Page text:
Where do you showcase large bulky items such as rocks and driftwood? My rule is “rocks down and driftwood up.” Lifting heavy, unwieldy rocks down from a shelf or a bin may be asking for trouble. Driftwood, on the other hand, is lighter in weight, usually has good hand-holds and displays well when you are looking up at it. If you have wood of more than one type, I would try not to mix them together. This same philosophy is even more obvious for rocks. Customers are not experts and mixing different rocks may confuse them. Even if most rocks are the same price per pound, they still need to be segregated.
Don’t Forget to Merchandise
Perhaps you are challenged as an artist when it comes to aquarium décor. This means you will need the help of an employee skilled in the art of making a tank look good. Gone are the days of bare tanks, sterile systems and walls of water with no personality or warmth. Displays like these are never going to sell fish or decor items.
The best piece of in-store advertising any shop can have is a large, beautifully decorated aquarium that greets customers as they walk through the front door. If possible, it’s better to have two tanks—a freshwater Amazon environment on the right and a fully functioning marine reef on the left. Displays such as these announce your store’s level of expertise and attention to detail. Show everyone from their first footsteps into your business that you are there to help them achieve the same level of success with their aquariums.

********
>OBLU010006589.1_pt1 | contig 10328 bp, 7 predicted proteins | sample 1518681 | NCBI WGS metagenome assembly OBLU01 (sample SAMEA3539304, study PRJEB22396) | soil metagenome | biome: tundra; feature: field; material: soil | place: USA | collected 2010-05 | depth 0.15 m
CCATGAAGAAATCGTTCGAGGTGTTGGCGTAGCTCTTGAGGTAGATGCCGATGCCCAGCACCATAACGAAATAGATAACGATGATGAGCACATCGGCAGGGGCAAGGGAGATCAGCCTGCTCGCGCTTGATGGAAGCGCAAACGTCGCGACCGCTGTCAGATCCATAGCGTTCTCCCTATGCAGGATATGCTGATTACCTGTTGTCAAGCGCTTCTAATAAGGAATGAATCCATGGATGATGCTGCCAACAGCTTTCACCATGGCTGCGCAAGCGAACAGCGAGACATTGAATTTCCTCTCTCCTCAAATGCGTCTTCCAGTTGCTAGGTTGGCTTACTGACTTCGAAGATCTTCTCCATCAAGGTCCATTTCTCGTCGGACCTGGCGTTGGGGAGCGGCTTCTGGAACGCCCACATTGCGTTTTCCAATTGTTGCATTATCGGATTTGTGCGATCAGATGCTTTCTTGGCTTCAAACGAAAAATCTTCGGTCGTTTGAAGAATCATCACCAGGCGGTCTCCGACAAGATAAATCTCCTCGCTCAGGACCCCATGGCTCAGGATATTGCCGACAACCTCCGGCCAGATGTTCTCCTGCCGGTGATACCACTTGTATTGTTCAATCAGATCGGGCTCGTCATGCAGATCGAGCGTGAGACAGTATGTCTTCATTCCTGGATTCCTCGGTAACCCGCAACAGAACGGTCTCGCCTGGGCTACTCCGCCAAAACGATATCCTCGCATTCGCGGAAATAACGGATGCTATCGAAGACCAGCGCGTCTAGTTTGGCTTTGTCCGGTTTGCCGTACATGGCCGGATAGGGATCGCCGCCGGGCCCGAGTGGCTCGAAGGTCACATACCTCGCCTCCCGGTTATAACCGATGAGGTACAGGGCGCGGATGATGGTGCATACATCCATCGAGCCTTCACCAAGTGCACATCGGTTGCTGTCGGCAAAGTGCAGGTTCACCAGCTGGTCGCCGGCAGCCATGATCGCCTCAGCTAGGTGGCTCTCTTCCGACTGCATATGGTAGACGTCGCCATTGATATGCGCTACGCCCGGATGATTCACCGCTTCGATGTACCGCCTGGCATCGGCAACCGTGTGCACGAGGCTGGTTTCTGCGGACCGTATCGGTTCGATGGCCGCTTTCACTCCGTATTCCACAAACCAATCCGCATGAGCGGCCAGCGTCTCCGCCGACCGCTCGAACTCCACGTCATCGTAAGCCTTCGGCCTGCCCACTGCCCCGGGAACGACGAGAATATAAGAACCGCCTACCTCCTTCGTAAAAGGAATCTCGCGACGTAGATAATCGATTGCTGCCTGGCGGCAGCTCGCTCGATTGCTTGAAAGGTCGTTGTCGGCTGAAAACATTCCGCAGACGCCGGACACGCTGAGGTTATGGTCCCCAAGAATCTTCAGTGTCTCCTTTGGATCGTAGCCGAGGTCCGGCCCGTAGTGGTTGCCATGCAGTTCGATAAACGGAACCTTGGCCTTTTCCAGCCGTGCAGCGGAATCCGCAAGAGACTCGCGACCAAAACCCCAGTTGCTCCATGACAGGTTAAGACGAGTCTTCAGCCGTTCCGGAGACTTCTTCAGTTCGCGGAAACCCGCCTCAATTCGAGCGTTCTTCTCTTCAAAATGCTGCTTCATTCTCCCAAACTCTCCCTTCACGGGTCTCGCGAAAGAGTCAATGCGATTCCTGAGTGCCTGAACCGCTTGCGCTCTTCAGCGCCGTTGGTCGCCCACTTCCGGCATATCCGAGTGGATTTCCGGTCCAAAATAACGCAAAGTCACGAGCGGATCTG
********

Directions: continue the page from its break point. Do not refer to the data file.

Edward C. Taylor has been in the pet industry for over 30 years as a retailer, live fish importer and wholesaler, and fish-hatchery manager.
Driving Decor Sales
January 1, 2013
Cutesy ornaments may be top of mind when talking aquarium décor, but don’t forget to play up other important categories that will drive sales and rouse customers’ imaginations.